Many tactile missions must be done in darkness to have the winning advantage. Optical surveillance systems and fiber optic transmission technology allow this to happen. The same technology that helps our military protect us is also available to protect our homes as well. Lower cost versions of the same systems are being used by many people to protect and monitor their belongings and loved ones. Businesses depend on these types of business surveillance systems for security in retail stores, industrial manufacturing facilities and many others.

The History of Fiber Optic Technologies

April 11, 2010 Leave a comment

Fiber Optic Technology in The Nineteenth Century

In 1870, John Tyndall, using a jet of water that flowed from one container to another and a beam of light, demonstrated that light used internal reflection to follow a specific path. As water poured out through the spout of the first container, Tyndall directed a beam of sunlight at the path of the water. The light, as seen by the audience, followed a zigzag path inside the curved path of the water. This simple experiment, illustrated in Figure 1, marked the first research into the guided transmission of light.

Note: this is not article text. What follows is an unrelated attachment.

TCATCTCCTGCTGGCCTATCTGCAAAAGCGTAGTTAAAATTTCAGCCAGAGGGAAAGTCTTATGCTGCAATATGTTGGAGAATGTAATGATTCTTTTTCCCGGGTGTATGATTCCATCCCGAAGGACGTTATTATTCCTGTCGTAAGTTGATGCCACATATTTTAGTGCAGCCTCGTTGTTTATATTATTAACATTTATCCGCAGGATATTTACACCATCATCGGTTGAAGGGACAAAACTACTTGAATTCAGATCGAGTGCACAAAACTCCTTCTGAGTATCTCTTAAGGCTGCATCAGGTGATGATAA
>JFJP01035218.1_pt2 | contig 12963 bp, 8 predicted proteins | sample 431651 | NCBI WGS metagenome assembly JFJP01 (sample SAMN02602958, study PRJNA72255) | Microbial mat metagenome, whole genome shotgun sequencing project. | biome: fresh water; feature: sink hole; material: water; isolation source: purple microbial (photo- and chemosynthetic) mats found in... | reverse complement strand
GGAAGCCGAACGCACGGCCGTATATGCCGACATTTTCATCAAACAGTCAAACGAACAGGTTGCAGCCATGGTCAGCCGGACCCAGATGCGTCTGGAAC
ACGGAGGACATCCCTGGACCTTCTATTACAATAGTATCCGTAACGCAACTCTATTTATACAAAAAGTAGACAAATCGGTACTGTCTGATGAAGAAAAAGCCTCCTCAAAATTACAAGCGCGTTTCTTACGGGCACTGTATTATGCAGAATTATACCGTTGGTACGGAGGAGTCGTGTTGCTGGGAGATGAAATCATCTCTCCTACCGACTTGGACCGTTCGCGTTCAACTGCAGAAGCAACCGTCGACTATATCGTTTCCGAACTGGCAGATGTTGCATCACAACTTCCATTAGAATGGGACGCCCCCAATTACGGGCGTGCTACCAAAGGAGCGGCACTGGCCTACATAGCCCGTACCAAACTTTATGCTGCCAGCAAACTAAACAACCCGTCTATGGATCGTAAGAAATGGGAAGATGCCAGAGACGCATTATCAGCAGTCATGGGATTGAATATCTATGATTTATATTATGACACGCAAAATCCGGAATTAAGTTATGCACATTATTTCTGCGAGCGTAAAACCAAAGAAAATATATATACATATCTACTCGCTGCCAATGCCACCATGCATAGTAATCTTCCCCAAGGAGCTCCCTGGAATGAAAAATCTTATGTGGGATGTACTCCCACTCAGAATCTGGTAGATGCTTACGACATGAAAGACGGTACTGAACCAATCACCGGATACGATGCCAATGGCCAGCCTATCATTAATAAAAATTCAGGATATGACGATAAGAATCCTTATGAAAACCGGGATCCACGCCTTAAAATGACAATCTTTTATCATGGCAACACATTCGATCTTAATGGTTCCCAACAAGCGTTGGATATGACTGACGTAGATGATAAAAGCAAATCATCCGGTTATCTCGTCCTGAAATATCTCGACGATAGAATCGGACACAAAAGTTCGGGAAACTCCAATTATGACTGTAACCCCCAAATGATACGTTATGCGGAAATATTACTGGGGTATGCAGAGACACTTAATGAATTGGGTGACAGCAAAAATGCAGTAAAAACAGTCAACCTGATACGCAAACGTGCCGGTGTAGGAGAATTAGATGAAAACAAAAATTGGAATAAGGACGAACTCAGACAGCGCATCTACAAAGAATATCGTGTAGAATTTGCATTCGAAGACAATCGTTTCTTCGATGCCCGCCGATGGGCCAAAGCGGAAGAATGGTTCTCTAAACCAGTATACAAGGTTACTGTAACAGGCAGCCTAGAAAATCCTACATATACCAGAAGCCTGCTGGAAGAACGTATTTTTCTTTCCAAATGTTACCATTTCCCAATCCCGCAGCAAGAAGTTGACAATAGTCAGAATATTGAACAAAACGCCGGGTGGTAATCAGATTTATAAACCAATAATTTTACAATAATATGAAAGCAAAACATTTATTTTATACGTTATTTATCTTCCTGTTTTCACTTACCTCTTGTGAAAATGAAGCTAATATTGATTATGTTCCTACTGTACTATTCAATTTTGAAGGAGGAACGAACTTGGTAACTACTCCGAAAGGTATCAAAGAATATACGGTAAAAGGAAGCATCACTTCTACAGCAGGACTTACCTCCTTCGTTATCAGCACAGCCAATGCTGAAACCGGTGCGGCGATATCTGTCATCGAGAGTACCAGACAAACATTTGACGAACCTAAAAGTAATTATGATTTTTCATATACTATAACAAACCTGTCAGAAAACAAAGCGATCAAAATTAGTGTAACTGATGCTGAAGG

William Wheeling, in 1880, patented a method of light transfer called “piping light”. Wheeling believed that by using mirrored pipes branching off from a single source of illumination, i.e. a bright electric arc, he could send the light to many different rooms in the same way that water, through plumbing, is carried throughout buildings today. Due to the ineffectiveness of Wheeling’s idea and to the concurrent introduction of Edison’s highly successful incandescent light bulb, the concept of piping light never took off.

That same year, Alexander Graham Bell developed an optical voice transmission system he called the photophone. The photophone used free-space light to carry the human voice 200 meters. Specially placed mirrors reflected sunlight onto a diaphragm attached within the mouthpiece of the photophone. At the other end, mounted within a parabolic reflector, was a light-sensitive selenium resistor. This resistor was connected to a battery that was, in turn, wired to a telephone receiver. As one spoke into the photophone, the illuminated diaphragm vibrated, casting various intensities of light onto the selenium resistor. The changing intensity of light altered the current that passed through the telephone receiver which then converted the light back into speech. Bell believed this invention was superior to the telephone because it did not need wires to connect the transmitter and receiver. Today, free-space optical links find extensive use in metropolitan applications.

Fiber Optic Technology in The Twentieth Century